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Anthony Edwards and Karl-Anthony Towns Need To Be Co-Leaders On Offense

If the Minnesota Timberwolves hope to make a deep run in the postseason, they will need both Anthony Edwards and Karl-Anthony Towns to be front and center.

Atlanta Hawks v Minnesota Timberwolves Photo by David Sherman/NBAE via Getty Images

Anthony Edwards had a picture-perfect summer.

From dominating the 2023 FIBA World Cup for Team USA to unveiling his new signature shoe with adidas and a mural in his hometown of Atlanta, Georgia, this off-season couldn’t have gone any better for the 22-year-old. The NBA community has fallen in love with Ant, and for good reason. Not many players who only have three years of NBA experience under their belt have been able to accomplish what Edwards has.

The Minnesota Timberwolves have been searching for a franchise cornerstone for the better part of a decade. The team has needed someone with that it factor who can not only lead them to consistent postseason success. Karl-Anthony Towns has been Minnesota’s closest player to fit that description. However, the Wolves struggled to consistently win under Towns’ wing due to reasons such as unsustainably in the front office and improper roster construction and continuity around him.

Because of this, many are now calling the Wolves Ant’s team, and rightfully so. It’s crucial that Edwards blossoms into a bonafide superstar with the Wolves, but it’s equally as important that his co-star takes some of the pressure off his back and shoulders a nearly equal offensive load.

Edwards was asked to do a lot of heavy lifting last season. When Towns went down with a calf strain that ultimately kept him sidelined for 52 straight games, it was Ant who kept the Wolves above water. During the four-month span without KAT, the self-proclaimed Black Jesus averaged 26 points, six rebounds, and five assists on 46% from the floor and 38% from deep in 36 minutes. Edwards thrived as his team’s number one option and made it clear that he could lead a team to the postseason, but if the Wolves hope to build on that success this year, it will be vital that Towns can stay healthy and return to his All-Star self.

Los Angeles Lakers v Minnesota Timberwolves Photo by Jordan Johnson/NBAE via Getty Images

Pressure is to be expected for a player in Ant’s unique situation. He just came off the best NBA season of his young career, dominated overseas in the summer, and is now drawing comparisons to a young Micheal Jordan. However, during Minnesota’s media day last week, Edwards was asked if he felt any added pressure heading into the year. His response was quick, with all the praise going to KAT.

“Nah, not at all,” said Edwards. “I got Big KAT, who’s a superstar. He is going to be one of the best players in the league this year. He’s going to take a lot of pressure off me. I’m putting a lot of pressure on him.”

Minnesota’s offensive rating last season was 112.9 when Ant and KAT shared the floor and 115.0 when Edwards was in and Towns was out, according to This means the Wolves produced better offense without KAT on the floor. That makes sense, as the team had issues operating both before Towns went down (getting used to sharing the floor with Gobert) and after he returned from injury (attempting to get all players on the same page).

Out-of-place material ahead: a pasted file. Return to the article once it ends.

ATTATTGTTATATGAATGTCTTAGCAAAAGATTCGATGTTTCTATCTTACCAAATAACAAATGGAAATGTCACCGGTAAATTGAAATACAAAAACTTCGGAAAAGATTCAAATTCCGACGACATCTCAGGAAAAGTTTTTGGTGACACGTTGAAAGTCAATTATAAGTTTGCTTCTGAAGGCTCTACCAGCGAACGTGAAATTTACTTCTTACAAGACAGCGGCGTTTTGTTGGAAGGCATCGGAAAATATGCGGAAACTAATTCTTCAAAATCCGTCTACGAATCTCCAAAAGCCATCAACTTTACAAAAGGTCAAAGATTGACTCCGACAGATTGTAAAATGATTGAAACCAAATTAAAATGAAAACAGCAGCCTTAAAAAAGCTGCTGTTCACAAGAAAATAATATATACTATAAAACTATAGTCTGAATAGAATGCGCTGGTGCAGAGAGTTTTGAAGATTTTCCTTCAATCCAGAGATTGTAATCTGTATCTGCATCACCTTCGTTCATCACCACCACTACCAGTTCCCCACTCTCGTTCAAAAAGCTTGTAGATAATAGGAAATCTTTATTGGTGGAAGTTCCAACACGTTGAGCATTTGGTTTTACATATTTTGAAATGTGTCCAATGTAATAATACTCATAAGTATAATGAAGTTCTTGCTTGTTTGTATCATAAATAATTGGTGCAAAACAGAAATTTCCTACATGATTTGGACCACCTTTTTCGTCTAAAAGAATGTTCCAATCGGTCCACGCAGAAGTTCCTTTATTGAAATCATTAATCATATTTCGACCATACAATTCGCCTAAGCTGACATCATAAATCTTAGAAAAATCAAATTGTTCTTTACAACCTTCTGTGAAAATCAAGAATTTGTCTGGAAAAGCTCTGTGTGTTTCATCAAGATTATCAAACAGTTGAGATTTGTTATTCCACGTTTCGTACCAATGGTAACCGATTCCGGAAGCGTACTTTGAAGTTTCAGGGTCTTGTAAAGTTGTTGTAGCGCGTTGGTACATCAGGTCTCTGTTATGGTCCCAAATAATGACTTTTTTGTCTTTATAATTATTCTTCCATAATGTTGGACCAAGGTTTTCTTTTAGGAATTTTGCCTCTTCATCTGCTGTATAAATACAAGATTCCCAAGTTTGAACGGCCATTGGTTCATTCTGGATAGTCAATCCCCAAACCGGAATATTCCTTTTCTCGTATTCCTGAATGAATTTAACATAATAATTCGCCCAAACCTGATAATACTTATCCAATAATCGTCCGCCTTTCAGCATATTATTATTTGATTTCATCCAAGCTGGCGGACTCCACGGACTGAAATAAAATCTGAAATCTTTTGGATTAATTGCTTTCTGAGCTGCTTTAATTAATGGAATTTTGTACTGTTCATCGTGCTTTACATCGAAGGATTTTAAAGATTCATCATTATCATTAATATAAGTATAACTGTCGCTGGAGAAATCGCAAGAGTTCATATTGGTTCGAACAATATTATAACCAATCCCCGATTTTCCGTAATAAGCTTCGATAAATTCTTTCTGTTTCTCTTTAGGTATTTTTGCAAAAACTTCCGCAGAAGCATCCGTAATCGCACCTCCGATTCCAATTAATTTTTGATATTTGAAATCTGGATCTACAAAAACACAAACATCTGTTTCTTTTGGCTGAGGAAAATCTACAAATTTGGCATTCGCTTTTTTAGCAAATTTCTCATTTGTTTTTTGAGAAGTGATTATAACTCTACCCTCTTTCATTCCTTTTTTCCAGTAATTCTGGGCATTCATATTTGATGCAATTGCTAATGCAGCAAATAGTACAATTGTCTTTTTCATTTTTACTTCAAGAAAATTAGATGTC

Looking back two seasons ago, the Wolves did, in fact, produce better offense when both players were out there together. Here is a look at their on/off numbers from 2021-22:

Table via

Not only did Edwards and Towns have more time on the court two years ago, but the lineup was also smaller, with 6-foot-8 Jarred Vanderbilt being the team’s starting power forward. This allowed the offense to flow well and prioritize Ant and KAT on the scoring totem pole. Adding Rudy Gobert threw a wrench into things on a team-wide scale, which was to be expected. KAT’s injury and missing most of training camp due to an illness didn't help anything either. The three of them never had time to truly get on the same page.

When asked about figuring out how to play with his starting front-court, Ant’s answer again featured Towns as the answer.

“Man, KAT just shoots the piss out of the ball. It’s incredible to see. It’s incredible to play with somebody like him. Coming off screens, he’s popping every time, and Rudy’s rolling. It’s great. I think it’s going to be dynamic this year.”

Edwards did go on to say after this that he is normally looking for his own shot more than passing and that Mike Conley will do a great job finding Towns and Gobert in the flow. However, seeing more pick-and-pop plays between Ant and KAT can only produce healthy scoring options for everyone on the floor.

The play above is one of my favorites from last season, as it had three possible options for a bucket:

  1. Ant pulls up from the mid-range if the defenders drop on the screens.
  2. KAT takes the triple if the defender doesn’t rotate over.
  3. Rudy slams it home after waiting in the restricted area

Seeing more plays like those — ones that can positively benefit all three players — should open up the team’s offense as a whole.

Re-establishing an offensive flow between Towns, Edwards, and the rest of the team shouldn’t be that difficult. Most of it will come naturally over time. In fact, the on-court fit seemed much improved during the playoffs. However, it would be a mistake if the Wolves asked KAT to take a step back offensively based on what he saw two seasons ago. Of course, the team no longer needs him to be the only scorer. Rather, they will need him to shoulder an equal amount of offensive pressure as Ant will carry. It’s easy to get caught up in the overwhelming hype around Edwards and lose focus of the big picture. However, basketball is a team game, and the Wolves won’t get anywhere of value if they rely on just one player.